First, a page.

Monday (September 9): ISRO informed today that the ‘Vikram’ lander lies on the lunar surface as a “single piece”, unbroken though it is in a tilted position following a hard landing while efforts to re-establish link with the probe were on.
“The lander is there (on lunar surface) as a single piece, not broken into pieces. It’s in a tilted position. We are making all-out efforts to see whether communication can be re-established with the lander.” an ISRO official associated with the mission claimed. An ISRO team is the on the job at ISRO Telemetry, Tracking and Command Network (ISTRAC),” he added.
On the landing day (September 7), Vikram went out of contact during its final descent, when it was just 2.1 km above the lunar surface. Lander Vikram encases rover ‘Pragyan’. Lander (Vikram) and rover (Pragyan) along with orbiter constitute Chandrayaan-2. The mission life of the lander and rover is one lunar day, which is equal to 14 earth days.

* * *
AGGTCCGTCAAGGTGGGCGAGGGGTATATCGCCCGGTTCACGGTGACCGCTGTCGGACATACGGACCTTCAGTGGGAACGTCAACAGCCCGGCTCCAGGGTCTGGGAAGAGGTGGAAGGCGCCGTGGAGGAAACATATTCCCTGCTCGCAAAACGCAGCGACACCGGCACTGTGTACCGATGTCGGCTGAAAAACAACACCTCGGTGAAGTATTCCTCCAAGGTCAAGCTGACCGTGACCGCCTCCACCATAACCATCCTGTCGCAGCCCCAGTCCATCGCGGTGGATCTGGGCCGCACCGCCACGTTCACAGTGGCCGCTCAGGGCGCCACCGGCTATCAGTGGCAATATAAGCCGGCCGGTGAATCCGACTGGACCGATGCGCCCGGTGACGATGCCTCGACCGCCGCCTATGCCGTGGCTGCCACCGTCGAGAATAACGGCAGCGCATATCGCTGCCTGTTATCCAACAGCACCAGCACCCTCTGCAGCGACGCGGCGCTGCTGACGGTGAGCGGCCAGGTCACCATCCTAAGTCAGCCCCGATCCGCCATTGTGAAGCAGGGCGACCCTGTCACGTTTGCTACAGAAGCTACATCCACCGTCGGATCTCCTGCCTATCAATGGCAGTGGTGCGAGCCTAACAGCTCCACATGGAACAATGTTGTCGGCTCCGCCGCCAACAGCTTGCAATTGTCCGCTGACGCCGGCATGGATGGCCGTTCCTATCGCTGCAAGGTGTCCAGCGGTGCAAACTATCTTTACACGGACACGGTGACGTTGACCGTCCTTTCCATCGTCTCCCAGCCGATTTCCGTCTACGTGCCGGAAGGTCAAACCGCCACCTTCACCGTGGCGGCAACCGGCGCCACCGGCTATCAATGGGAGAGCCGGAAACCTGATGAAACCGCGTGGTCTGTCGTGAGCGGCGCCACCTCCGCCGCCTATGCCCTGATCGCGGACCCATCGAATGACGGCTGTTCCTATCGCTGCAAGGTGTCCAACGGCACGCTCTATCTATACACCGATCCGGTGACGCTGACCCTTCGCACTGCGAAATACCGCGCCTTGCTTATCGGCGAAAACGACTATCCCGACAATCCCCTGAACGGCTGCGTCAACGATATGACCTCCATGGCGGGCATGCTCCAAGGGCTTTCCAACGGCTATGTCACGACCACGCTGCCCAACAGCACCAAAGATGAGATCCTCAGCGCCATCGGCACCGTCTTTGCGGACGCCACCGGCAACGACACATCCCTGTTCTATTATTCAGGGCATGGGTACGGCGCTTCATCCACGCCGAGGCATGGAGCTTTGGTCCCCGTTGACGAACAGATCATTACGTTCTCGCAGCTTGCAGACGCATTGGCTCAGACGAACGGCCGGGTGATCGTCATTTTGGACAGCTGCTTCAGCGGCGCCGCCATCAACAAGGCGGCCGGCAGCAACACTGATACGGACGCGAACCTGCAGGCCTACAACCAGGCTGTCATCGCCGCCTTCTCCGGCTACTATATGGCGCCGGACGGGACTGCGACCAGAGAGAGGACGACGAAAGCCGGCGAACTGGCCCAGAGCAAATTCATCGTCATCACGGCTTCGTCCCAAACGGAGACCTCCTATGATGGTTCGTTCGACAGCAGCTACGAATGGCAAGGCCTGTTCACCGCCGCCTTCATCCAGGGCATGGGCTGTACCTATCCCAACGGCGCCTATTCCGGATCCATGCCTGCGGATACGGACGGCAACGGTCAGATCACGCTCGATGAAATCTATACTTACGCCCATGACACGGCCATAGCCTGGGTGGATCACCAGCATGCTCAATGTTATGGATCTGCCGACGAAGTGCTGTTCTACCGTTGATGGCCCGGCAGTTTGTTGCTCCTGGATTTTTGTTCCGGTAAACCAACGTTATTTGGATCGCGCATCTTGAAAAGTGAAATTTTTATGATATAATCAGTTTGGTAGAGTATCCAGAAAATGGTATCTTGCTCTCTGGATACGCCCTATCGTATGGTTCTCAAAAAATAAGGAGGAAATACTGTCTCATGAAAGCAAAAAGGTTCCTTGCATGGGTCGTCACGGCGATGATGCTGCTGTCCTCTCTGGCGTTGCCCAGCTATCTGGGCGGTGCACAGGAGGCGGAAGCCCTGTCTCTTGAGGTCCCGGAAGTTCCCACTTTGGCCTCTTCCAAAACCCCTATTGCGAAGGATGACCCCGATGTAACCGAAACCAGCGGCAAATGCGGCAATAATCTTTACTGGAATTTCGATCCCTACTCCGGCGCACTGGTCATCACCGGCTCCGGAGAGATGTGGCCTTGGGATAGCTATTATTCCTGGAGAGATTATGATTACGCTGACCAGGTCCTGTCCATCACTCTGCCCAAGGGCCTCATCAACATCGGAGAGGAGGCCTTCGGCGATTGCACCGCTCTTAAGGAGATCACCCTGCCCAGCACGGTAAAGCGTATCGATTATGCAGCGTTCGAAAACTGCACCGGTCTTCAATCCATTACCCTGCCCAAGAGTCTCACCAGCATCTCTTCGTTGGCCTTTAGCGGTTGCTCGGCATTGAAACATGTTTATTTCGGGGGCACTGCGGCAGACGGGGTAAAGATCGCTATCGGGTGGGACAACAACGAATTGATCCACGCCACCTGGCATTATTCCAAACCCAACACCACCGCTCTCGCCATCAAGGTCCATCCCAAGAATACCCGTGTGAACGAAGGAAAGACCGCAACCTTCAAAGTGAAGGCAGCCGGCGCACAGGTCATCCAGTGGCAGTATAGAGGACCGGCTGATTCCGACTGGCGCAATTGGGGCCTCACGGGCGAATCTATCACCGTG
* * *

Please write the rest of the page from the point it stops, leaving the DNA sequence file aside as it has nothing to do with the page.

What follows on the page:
K. Sivan, the Chairman of ISRO had said on Saturday that the space agency would try to restore link with the lander for 14 days, and reiterated the resolve on September 8 after the orbiter’s camera spotted it on the Lunar surface.
But an ISRO official said chances of restoring link with the lander were bleak since its system functionality was a prerequisite to achieve that. Another space agency official, though felt that chances did exist for restoring link, however, listed the limitations involved.
Recalling ISRO’s experience of recovering a spacecraft that went out of contact in the geostationary orbit, he said the lander’s case was dissimilar. In the case of Vikram, “that kind of operational flexibility is not there,” since it is already on the lunar surface and it cannot be reoriented, he said.
Vikram carried three payloads–Radio Anatomy of Moon Bound Hypersensitive Ionosphere and Atmosphere (RAMBHA), Chandra’s Surface Thermo-physical Experiment (ChaSTE) and Instrument for Lunar Seismic Activity (ILSA).